Steinman, Vice President of Operations, Jordan Serenkin Vice President of Sales & Marketing, Richard Gross, Vice President of Human Resources, and Steve Stefanski, Vice President of Finance. Mr. Steinman is the most senior member of the team; he has worked for the Company since 1988. By the turn of the century the company expanded its offerings to include Solid Waste Services/Roll-Off Containers, Storm Sewer and Catch Basin Cleaning, Video Pipe Inspections, and other nonhazardous waste management services. Today, the company serves customers in the Commercial, Industrial, Municipal and Residential markets. The Mr. John/Russell Reid Company was one of the companies that quickly responded to the September 11, 2001 tragedy. The organization provided daily service on over 650 temporary restrooms at the World Trade Center site, working in conjunction with the New York Office of Emergency Management and countless other public and private organizations. Company employees worked around the clock for several months to serve the needs of the emergency responders and contractors who worked on the site. Mr. John/Russell Reid also supported the emergency response and cleanup efforts associated with Hurricane Katrina in 2005, the Gulf Oil Spill in 2010 and Hurricane Irene in 2011. Most recently, the Mr. John/Russell Reid team was “front and center” after the 2012 destruction caused by Superstorm Sandy. Vacuum trucks and portable restrooms were in unusually high demand as people worked tirelessly to respond to the disaster. The Company worked closely with FEMA, the American Red Cross, as well as several other relief agencies, local officials and UTCA members.

The Russell Reid fleet of vacuum trucks, shown above, are ready for dispatch. Utility and Transportation Contractor, JUNE 2014

Mr. John/Russell Reid has served many UTCA member companies over the years including, but not limited to The Creamer Companies, The Crisdel Group, Ferreira Construction Company, George Harms Construction, Henkels & McCoy, IEW Construction Group, Joseph Jingoli & Son, Kiewit Infrastructure, Lucas Brothers, MBE Mark III Electric, Midlantic Construction LLC, Northeast Remsco Construction, PKF-Mark III, Richard E. Pierson Construction Company, Posillico Civil Inc., Prismatic Development, Louis N. Rothberg & Son, Joseph M. Sanzari, Inc., Schiavone Construction Company, Skanska USA Civil Northeast, Inc., and Tutor-Perini Corporation. Mr. John/Russell Reid also provides temporary restroom facilities for special events. Their services are called on for backyard parties, weddings and other residential small gatherings. On a larger scale, the Company has supplied large volumes of temporary restroom equipment at events such as festivals, fairs, tournaments, etc. The Company also offers luxury restroom trailers for VIP events/areas,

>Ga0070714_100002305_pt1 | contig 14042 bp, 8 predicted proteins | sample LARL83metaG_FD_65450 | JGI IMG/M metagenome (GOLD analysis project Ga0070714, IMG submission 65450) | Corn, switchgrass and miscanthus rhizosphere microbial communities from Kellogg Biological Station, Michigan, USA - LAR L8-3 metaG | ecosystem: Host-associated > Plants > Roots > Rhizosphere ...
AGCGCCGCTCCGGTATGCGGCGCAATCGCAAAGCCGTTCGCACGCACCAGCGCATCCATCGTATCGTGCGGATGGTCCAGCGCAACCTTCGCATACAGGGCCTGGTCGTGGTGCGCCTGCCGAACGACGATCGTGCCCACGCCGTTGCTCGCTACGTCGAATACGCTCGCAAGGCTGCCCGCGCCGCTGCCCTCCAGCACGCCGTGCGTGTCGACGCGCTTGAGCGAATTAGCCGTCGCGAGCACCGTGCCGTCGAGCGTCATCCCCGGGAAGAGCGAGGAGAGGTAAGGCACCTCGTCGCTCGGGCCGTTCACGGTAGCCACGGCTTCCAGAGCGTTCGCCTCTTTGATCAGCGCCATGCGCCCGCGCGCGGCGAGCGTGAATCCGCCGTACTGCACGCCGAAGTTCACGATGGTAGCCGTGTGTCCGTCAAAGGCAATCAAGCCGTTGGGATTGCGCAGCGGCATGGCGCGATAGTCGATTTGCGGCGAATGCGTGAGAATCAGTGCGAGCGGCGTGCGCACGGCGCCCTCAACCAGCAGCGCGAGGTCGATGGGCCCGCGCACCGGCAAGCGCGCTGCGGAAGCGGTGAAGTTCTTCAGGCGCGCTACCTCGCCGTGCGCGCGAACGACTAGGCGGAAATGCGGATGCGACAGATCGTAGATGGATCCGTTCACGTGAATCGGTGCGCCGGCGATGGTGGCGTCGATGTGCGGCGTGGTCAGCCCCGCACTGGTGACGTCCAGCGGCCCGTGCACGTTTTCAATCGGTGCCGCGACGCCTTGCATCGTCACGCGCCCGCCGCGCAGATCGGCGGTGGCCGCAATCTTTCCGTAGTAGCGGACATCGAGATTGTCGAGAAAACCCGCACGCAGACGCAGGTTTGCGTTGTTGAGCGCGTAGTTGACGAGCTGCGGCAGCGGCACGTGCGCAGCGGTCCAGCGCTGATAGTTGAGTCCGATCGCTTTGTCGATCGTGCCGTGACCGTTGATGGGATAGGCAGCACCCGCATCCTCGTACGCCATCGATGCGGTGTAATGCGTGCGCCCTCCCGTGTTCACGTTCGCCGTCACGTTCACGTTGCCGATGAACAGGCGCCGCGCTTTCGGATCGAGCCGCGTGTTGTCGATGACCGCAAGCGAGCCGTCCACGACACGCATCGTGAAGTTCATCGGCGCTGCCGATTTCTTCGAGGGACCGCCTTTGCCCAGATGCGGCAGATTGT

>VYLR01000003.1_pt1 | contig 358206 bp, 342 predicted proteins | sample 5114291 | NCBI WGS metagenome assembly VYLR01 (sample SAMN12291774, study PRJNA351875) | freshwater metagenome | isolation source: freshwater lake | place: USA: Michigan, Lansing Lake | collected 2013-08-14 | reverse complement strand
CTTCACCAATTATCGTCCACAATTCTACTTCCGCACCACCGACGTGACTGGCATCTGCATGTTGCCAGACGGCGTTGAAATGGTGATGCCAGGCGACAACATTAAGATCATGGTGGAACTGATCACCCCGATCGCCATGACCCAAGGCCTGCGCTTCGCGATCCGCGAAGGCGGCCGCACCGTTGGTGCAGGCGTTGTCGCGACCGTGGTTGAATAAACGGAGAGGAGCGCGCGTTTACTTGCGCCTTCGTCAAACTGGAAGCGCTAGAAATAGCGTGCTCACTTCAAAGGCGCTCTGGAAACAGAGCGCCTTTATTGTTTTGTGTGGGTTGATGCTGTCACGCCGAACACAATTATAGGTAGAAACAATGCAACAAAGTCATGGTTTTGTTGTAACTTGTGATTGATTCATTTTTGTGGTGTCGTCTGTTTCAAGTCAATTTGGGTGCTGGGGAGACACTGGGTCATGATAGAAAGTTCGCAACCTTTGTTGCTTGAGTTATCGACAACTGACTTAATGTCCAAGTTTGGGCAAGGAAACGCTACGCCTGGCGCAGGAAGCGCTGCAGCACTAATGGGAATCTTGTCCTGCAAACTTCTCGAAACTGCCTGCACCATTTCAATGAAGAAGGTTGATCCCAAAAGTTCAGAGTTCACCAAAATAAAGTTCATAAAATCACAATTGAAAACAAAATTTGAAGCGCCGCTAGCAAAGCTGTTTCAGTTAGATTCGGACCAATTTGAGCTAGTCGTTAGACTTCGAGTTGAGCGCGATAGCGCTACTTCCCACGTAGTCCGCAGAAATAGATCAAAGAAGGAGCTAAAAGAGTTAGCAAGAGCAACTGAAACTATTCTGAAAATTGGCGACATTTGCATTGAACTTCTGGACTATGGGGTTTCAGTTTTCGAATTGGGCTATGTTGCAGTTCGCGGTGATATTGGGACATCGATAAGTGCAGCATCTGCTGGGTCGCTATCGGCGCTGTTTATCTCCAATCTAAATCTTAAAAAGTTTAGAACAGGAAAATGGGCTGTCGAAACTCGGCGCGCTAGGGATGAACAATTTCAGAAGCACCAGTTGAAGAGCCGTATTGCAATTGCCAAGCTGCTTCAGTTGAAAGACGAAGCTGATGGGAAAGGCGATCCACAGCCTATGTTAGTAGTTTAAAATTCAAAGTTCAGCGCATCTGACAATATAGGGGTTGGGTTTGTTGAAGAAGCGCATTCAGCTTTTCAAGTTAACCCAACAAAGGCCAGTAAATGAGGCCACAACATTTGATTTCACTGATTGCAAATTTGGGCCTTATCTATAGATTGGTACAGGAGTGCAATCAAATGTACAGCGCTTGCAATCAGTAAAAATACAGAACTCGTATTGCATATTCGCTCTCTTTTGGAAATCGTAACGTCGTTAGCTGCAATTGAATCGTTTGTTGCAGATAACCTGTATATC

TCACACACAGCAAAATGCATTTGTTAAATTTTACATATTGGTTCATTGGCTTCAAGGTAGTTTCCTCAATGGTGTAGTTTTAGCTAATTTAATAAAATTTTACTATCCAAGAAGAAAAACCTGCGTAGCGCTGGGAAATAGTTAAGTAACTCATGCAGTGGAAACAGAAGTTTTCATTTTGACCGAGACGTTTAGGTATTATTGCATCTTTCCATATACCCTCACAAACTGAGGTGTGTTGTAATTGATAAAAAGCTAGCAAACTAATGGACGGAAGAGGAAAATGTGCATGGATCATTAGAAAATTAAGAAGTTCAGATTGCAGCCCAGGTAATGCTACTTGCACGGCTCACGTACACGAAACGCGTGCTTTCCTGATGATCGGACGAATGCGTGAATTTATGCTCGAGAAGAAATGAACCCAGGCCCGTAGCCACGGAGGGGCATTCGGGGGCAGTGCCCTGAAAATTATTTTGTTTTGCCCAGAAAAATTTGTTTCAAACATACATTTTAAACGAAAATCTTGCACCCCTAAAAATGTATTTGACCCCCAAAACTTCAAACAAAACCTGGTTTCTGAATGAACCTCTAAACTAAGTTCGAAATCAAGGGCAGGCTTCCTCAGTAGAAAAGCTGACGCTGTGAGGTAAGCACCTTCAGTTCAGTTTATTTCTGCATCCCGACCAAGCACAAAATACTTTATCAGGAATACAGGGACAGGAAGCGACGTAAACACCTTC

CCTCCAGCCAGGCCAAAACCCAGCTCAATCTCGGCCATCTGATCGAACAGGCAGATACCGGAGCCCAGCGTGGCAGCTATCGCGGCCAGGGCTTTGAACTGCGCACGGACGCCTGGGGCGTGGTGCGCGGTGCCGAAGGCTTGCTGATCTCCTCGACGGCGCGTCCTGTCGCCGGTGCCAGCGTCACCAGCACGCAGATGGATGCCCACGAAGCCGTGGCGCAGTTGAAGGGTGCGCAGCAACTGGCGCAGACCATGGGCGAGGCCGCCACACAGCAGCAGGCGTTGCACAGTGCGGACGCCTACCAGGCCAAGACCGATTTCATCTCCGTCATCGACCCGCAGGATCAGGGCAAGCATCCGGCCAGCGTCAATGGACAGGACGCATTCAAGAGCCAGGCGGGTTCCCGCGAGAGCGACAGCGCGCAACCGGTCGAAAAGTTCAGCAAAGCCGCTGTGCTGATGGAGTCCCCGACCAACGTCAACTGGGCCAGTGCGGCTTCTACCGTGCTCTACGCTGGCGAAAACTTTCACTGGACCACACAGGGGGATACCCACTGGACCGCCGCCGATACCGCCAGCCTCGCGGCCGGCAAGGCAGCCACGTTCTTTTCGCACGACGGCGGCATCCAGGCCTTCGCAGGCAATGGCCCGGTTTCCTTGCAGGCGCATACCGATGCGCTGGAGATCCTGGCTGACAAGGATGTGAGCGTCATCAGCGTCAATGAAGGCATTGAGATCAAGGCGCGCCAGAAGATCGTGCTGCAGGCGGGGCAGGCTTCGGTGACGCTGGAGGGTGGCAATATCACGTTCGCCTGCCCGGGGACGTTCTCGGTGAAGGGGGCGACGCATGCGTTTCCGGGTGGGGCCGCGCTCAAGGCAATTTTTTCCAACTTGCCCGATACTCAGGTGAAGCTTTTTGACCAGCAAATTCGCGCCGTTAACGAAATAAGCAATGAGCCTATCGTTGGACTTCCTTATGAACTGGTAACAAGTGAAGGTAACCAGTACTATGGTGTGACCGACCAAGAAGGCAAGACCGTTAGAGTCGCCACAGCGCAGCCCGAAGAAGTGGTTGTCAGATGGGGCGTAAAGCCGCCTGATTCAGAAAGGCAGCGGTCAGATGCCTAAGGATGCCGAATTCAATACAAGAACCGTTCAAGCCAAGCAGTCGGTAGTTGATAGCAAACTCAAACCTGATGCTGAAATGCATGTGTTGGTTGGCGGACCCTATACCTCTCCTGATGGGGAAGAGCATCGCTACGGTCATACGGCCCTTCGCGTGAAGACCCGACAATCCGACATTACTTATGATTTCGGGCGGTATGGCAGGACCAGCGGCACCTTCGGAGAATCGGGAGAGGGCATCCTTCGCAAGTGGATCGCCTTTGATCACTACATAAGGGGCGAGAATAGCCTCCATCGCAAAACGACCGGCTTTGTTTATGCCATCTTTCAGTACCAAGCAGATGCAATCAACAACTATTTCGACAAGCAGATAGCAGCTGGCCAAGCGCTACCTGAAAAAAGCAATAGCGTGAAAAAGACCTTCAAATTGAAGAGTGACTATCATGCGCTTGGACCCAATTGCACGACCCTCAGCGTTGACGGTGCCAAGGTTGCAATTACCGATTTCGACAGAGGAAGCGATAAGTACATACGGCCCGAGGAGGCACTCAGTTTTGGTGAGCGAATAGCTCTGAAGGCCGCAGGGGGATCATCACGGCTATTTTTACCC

Russell Reid’s Jet Vac equipment in action on a project.

Wheelchair Accessible Restrooms, as well as trash boxes and roll off containers for bulk trash disposal. Mr. John/Russell Reid has certainly proven to be a full service company! In the last ten years, the Company has made significant investments in technology to help better serve its customers and increase efficiency. The firm’s Field Service Technicians are equipped with industrial grade smart phones which provide them with their daily work assignments. The device is also used to manage hours of service, vehicle inspection reports and fuel tax reporting. The majority of the fleet is also equipped with electronic “Drive Cams” which monitor driver behavior and road conditions. Considering the company’s technicians were on the road for over four million miles in 2013, the Mr. John/Russell Reid management team understands the importance of well-maintained vehicles and effective reporting tools. The Mr. John/Russell Reid safety initiatives are coordinated by its safety director John Nelson. As part of the overall safety culture, the company created its own acronym called S.T.O.P. These initials stand for Safety, Training, Operations and Professionalism. In fact, regular S.T.O.P. meetings are conducted at every Service Center on a monthly basis Currently, the Company is headquartered in Keasbey, NJ with satellite offices in Deptford, NJ, Glen Gardner, NJ, Jackson, NJ, as well as Lindenhurst, NY. Their service area includes the entire state of New Jersey, New York City, Long Island, Westchester & Rockland counties, Eastern Pennsylvania and Northern Delaware. The Mr. John/Russell Reid Company has achieved dramatic growth since its inception 50 years ago. This was accomplished from an idea that germinated from a small operation in Long Branch, NJ.